For the record, people love this movie.  It was nominated for an Oscar (then again, so was Titanic, so take that with a grain of salt), it's based on an acclaimed book and was made by the same director of an another beloved movie, The Nightmare Before Christmas.  

All of that is well and good - the problem is people have started to equate animated movies with kids movies and that's not always the case.  Many adults will love this film.  Many teenagers too and I'm sure there are a lot of young kids who will dig it as well.  But watch it for yourself first to decide whether your child will be bothered by things like losing your parents, having buttons sewn into your eyes, creepy houses, ghosts, etc.  

Now I know what you're thinking - "you're a parent, it's your responsibility to pre-screen everything your child is exposed to."  To which I say two things...

1) What about the time I need for other, equally important things like checking my fantasy baseball team and reading Lost recaps?  

2) Bite me.  

I loved MAD magazine when I was growing up in the early to mid-70s.  Don Martin, Dave Berg, Sergio Aragones, Spy vs Spy, the movie parodies, etc.  I bring this up because every time I watch Monsters vs Aliens, I'm reminded of MAD. The character of the President especially looks like he was lifted right out of a back issue.  Plus it's a little gross, a little inappropriate at times and pretty funny.  

For those who don't like stunt casting in animated movies, avert your eyes for a minute.  Reese Witherspoon, Hugh Laurie, Seth Rogen, Stephen Colbert, Paul Rudd, Will Arnett, Kiefer Sutherland, Amy Poehler, Rainn Wilson, John Krasinski and Ed Helms are all featured here.  Hugh Laurie as the maniacal Dr. Cockroach and Will Arnett as the strutting Missing Link are particularly good.  

The main villain, Gallaxhar, might be a little intense for the young ones so keep that in mind.  Also, Insectosaurus is pretty repulsive but that's usually a big plus for kids.  

Dreamworks animated movies can be a little hit or miss - for every Shrek or Kung Fu Panda there's a Shark's Tale but I feel pretty comfortable putting this one down in the hit column.  

Never in a million years did I ever imagine I'd be watching monster truck shows, let alone attending one (more on that later). Here's how it happened...

When Jackson was about 2, he was heavily into cars and trucks - he could name any make and model, he would choose to page through car magazines over children's books and he had amassed the largest collection of Matchbox and Hot Wheels cars I had ever seen.  

One day, while flipping through the channels looking for something to watch, I came upon a program on Speed Channel called Monster Jam.  After one viewing, he was hooked.  Simply put, Monster Jam is a 60 minute program where a colorful variety of trucks with names like Grave Digger, Maximum Destruction and Bounty Hunter race against each other (Racing) or smash and crash their way through a semi-obstacle course (Freestyle).  

Racing is pretty boring, to be honest with you.  What you really want to tune in for is Freestyle.  The episodes are set either inside an arena or football stadium, equipped with a roaring crowd and over the top announcers - think pro wrestling, but much more family friendly.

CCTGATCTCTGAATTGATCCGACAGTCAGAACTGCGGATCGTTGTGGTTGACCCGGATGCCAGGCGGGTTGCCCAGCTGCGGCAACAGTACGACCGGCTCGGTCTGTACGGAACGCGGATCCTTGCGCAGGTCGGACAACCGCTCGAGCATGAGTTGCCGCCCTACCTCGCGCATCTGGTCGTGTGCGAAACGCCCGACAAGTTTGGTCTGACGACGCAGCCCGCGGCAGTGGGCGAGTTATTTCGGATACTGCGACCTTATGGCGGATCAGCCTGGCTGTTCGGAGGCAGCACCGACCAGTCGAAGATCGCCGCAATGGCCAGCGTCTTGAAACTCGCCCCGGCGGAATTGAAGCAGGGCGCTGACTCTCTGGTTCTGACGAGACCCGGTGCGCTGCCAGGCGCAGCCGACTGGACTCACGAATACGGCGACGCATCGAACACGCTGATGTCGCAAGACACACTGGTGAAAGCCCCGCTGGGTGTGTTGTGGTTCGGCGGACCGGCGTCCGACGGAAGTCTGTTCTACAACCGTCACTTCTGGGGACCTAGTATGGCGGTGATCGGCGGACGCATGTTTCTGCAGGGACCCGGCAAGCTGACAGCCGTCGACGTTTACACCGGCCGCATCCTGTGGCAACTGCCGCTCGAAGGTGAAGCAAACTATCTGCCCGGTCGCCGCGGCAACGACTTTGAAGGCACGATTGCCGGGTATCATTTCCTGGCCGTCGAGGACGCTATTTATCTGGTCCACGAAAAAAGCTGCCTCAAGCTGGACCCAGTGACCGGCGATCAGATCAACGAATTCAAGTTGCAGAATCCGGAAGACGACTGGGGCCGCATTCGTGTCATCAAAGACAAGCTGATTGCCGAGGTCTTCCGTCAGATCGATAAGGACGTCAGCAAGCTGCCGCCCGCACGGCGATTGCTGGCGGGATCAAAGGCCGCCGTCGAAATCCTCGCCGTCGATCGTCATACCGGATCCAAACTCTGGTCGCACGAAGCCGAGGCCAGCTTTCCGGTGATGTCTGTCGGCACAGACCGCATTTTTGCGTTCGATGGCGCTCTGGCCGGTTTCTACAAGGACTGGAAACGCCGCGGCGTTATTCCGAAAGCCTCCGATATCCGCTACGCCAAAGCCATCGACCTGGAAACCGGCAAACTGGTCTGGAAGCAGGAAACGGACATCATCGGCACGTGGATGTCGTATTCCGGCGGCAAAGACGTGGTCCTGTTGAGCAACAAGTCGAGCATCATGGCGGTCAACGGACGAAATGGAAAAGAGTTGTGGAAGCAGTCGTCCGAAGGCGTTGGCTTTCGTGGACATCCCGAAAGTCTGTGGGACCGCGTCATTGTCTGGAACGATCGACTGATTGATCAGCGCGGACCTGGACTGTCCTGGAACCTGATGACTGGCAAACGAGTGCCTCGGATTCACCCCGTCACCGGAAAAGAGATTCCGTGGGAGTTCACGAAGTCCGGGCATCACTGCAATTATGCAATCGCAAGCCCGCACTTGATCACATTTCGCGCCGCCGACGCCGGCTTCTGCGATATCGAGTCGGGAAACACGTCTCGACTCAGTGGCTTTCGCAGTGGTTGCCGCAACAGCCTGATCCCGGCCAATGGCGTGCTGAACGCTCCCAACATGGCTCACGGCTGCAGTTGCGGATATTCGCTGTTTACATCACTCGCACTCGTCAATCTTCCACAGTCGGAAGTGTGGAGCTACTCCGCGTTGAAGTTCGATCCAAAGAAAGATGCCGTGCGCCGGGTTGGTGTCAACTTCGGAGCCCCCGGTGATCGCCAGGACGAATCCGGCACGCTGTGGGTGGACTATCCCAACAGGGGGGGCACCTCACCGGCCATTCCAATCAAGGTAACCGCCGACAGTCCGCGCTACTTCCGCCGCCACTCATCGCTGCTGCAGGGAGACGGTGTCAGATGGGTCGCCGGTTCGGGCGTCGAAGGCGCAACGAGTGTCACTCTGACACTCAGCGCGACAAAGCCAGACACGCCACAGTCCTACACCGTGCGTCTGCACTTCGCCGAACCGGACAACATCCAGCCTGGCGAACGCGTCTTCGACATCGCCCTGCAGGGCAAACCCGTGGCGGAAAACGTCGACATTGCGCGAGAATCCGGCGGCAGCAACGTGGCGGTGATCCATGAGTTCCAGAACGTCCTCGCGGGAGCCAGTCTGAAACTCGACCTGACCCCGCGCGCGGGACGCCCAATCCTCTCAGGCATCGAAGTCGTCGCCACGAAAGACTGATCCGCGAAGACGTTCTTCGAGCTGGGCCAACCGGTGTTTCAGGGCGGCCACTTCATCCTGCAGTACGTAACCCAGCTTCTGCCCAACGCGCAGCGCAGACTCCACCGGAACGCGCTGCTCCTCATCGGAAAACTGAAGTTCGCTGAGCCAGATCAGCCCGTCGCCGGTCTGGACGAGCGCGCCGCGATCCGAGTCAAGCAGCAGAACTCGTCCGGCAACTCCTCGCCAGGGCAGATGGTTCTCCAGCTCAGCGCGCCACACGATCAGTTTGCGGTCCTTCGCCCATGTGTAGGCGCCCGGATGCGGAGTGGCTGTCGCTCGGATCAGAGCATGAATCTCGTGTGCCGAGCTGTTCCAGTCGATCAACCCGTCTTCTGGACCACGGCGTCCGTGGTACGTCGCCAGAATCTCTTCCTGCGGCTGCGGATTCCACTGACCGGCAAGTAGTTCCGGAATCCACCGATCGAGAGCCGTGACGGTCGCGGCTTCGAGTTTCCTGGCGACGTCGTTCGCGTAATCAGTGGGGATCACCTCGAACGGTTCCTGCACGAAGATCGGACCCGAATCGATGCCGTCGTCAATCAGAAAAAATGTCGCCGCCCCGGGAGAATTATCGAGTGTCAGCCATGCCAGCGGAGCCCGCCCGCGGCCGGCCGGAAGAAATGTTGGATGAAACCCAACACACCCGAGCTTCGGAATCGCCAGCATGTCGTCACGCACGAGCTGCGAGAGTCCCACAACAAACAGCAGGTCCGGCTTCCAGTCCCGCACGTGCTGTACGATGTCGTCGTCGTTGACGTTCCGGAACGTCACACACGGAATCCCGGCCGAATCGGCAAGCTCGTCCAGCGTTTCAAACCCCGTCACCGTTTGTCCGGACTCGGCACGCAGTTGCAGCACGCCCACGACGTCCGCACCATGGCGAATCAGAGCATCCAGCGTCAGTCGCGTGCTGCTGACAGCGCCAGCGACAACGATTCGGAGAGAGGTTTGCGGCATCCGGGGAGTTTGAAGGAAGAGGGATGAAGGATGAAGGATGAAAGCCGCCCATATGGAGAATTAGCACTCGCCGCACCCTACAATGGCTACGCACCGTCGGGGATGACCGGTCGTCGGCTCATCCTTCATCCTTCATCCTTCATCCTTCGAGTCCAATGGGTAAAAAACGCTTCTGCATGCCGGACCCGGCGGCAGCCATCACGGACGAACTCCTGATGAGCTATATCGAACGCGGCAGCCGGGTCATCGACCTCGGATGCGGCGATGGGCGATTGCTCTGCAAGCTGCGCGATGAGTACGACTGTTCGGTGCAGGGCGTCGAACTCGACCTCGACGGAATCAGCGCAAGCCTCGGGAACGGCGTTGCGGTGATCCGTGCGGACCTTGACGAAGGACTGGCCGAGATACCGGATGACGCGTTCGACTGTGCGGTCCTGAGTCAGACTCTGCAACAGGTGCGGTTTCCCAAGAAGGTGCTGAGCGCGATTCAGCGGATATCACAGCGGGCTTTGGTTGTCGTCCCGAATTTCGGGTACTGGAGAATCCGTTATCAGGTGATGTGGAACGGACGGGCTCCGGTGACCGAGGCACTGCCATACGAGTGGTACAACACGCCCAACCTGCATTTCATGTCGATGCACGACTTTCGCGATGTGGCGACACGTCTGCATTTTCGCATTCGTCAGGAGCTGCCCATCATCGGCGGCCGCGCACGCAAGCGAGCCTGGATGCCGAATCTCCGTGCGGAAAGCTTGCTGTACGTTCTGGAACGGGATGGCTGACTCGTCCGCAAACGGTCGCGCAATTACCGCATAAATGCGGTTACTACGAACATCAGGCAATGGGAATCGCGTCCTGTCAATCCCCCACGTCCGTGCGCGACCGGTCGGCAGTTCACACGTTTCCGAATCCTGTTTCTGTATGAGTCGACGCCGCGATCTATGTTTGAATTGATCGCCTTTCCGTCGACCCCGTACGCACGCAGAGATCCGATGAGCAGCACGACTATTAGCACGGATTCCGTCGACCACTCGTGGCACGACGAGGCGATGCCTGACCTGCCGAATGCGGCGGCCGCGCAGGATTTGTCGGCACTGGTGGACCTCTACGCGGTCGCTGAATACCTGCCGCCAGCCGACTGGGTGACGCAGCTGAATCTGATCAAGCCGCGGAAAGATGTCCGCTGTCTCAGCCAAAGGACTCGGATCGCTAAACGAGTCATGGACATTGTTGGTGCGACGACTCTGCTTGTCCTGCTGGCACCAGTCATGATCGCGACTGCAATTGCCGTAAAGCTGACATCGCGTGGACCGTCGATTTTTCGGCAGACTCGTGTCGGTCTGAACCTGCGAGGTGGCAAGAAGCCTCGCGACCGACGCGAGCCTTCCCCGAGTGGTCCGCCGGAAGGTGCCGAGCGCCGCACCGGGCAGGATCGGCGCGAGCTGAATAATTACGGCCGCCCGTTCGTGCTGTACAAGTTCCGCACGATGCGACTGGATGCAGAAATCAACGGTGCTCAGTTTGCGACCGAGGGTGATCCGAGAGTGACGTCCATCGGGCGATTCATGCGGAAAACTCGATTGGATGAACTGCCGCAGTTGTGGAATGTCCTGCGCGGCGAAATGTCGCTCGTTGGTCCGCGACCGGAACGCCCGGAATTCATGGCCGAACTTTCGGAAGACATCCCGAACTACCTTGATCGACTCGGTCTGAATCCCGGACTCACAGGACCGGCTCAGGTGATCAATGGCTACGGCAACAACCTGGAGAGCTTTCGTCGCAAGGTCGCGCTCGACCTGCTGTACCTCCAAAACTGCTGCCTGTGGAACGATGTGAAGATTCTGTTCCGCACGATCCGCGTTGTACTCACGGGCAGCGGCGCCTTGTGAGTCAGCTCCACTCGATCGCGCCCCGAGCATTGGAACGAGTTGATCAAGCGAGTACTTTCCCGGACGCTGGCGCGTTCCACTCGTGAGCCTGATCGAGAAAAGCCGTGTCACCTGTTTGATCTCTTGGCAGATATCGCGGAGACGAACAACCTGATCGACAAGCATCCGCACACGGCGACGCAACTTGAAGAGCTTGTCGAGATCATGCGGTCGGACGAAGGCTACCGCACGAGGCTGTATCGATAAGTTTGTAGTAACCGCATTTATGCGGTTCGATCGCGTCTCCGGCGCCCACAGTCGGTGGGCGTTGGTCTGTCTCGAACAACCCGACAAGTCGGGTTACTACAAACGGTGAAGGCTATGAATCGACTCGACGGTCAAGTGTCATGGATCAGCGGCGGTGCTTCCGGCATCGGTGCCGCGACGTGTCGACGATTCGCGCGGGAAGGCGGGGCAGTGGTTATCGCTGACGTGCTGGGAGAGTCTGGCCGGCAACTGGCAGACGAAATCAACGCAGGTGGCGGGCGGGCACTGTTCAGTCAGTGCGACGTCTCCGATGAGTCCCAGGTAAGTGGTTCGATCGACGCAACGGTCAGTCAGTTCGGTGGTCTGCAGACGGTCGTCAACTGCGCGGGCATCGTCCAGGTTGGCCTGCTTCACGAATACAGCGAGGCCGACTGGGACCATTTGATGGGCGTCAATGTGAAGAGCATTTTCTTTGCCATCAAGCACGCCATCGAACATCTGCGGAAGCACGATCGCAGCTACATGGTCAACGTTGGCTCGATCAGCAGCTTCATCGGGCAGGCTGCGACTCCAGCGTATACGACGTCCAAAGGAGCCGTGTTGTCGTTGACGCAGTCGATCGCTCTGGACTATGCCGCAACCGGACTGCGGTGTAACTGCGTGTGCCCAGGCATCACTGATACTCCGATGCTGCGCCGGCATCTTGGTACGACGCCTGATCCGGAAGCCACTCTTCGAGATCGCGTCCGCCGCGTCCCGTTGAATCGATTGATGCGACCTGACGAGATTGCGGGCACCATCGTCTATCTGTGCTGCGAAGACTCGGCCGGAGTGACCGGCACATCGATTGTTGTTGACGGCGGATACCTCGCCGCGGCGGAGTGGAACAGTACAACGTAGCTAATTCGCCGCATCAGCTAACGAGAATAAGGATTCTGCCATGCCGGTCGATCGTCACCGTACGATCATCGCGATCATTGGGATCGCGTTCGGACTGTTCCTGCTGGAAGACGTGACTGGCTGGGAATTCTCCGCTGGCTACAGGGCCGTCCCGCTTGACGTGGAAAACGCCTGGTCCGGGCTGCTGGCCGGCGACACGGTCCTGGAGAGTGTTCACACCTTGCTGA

Each of the trucks and drivers have a loyal fan base - people like Tom Meents, Jim Koehler, Jimmy Creten, Chad Fortune, Adam Anderson and his dad, probably the most famous of them all, Dennis Anderson (you'll be amazed at how quickly you'll pick this stuff up).  

There's also some pretty clever marketing involved here too - there are trucks based on popular characters like Batman and Superman as well as the Tazmanian Devil and Donkey Kong.  And Hot Wheels makes a line of toy versions of practically all the trucks, selling for about $4 a piece.  

As I alluded to earlier, Jackson and I attended a Monster Jam event a couple of years ago - this was a different experience entirely.  First of all, it's the loudest thing you've ever heard.  Even with earplugs, Jackson was traumatized by the volume.  And there's a lot of waiting around for the next event to start.  As for the crowd?  Let's just say it's not filled with Obama supporters and leave it at that.  

My suggestion?  Stick to the TV show and the toys.  

Let me set the record straight - I am not responsible for Jackson's obsession with baseball, but I've done nothing to discourage it.  Okay, I've done a few things to encourage it.  Maybe more than a few.  The point is, I never wanted to force my interests on my kids.  But that doesn't mean I wasn't secretly hoping they'd share one or two with me.  

I've loved baseball for longer than I can remember and as much as I've always looked forward to the start of each new season, nothing compares to the joy of sharing it with my son.  

Now some might say having a 6 year old that knows Harmon Killebrew's uniform number or what team Wally Post played for is going a little overboard.  Some might say that - of course I wouldn't.  

Seeing Jackson run through the door today when he got home after school to check the Mets score was just an awesome experience (being able to tell him they were winning wasn't too shabby either).  And then having him ask to watch the bottom of the ninth of the Rangers-Blue Jays game was just the icing on the cake.  The Rangers won in a walk-off, by the way.  

The games might be too slow, the season too long, but my boy and I are going to savor every moment.  

Play Ball.  

Welcome to the world my newest nephew Drew Markus Cosover. Congratulations and lots of love to Shauna & Mark and big brothers Peyton and Justin.  

Bonus congrats to Kerra & Brett for the arrival of Kason Anderson Field.  

Awfully considerate of you both to have the babies on the same day, in the same hospital, with the same doctor.